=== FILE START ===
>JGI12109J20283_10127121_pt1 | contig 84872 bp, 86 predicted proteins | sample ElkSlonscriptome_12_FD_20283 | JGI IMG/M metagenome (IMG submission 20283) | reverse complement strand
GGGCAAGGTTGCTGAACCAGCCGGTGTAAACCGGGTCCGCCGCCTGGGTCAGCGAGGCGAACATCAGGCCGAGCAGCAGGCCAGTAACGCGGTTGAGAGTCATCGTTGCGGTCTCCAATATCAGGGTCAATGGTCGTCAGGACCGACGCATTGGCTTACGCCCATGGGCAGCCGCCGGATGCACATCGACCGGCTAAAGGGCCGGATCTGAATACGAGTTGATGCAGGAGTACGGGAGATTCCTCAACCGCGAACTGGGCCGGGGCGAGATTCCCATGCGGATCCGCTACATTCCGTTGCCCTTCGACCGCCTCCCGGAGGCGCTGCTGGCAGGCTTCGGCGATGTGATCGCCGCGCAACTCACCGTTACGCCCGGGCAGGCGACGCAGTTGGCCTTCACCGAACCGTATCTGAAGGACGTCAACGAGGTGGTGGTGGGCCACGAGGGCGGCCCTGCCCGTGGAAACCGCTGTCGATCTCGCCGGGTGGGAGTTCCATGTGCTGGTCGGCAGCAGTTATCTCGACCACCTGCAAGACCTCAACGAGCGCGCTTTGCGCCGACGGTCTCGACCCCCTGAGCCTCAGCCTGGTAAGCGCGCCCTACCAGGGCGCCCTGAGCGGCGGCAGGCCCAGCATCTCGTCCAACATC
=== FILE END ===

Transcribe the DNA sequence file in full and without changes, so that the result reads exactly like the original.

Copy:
>JGI12109J20283_10127121_pt1 | contig 84872 bp, 86 predicted proteins | sample ElkSlonscriptome_12_FD_20283 | JGI IMG/M metagenome (IMG submission 20283) | reverse complement strand
GGGCAAGGTTGCTGAACCAGCCGGTGTAAACCGGGTCCGCCGCCTGGGTCAGCGAGGCGAACATCAGGCCGAGCAGCAGGCCAGTAACGCGGTTGAGAGTCATCGTTGCGGTCTCCAATATCAGGGTCAATGGTCGTCAGGACCGACGCATTGGCTTACGCCCATGGGCAGCCGCCGGATGCACATCGACCGGCTAAAGGGCCGGATCTGAATACGAGTTGATGCAGGAGTACGGGAGATTCCTCAACCGCGAACTGGGCCGGGGCGAGATTCCCATGCGGATCCGCTACATTCCGTTGCCCTTCGACCGCCTCCCGGAGGCGCTGCTGGCAGGCTTCGGCGATGTGATCGCCGCGCAACTCACCGTTACGCCCGGGCAGGCGACGCAGTTGGCCTTCACCGAACCGTATCTGAAGGACGTCAACGAGGTGGTGGTGGGCCACGAGGGCGGCCCTGCCCGTGGAAACCGCTGTCGATCTCGCCGGGTGGGAGTTCCATGTGCTGGTCGGCAGCAGTTATCTCGACCACCTGCAAGACCTCAACGAGCGCGCTTTGCGCCGACGGTCTCGACCCCCTGAGCCTCAGCCTGGTAAGCGCGCCCTACCAGGGCGCCCTGAGCGGCGGCAGGCCCAGCATCTCGTCCAACATC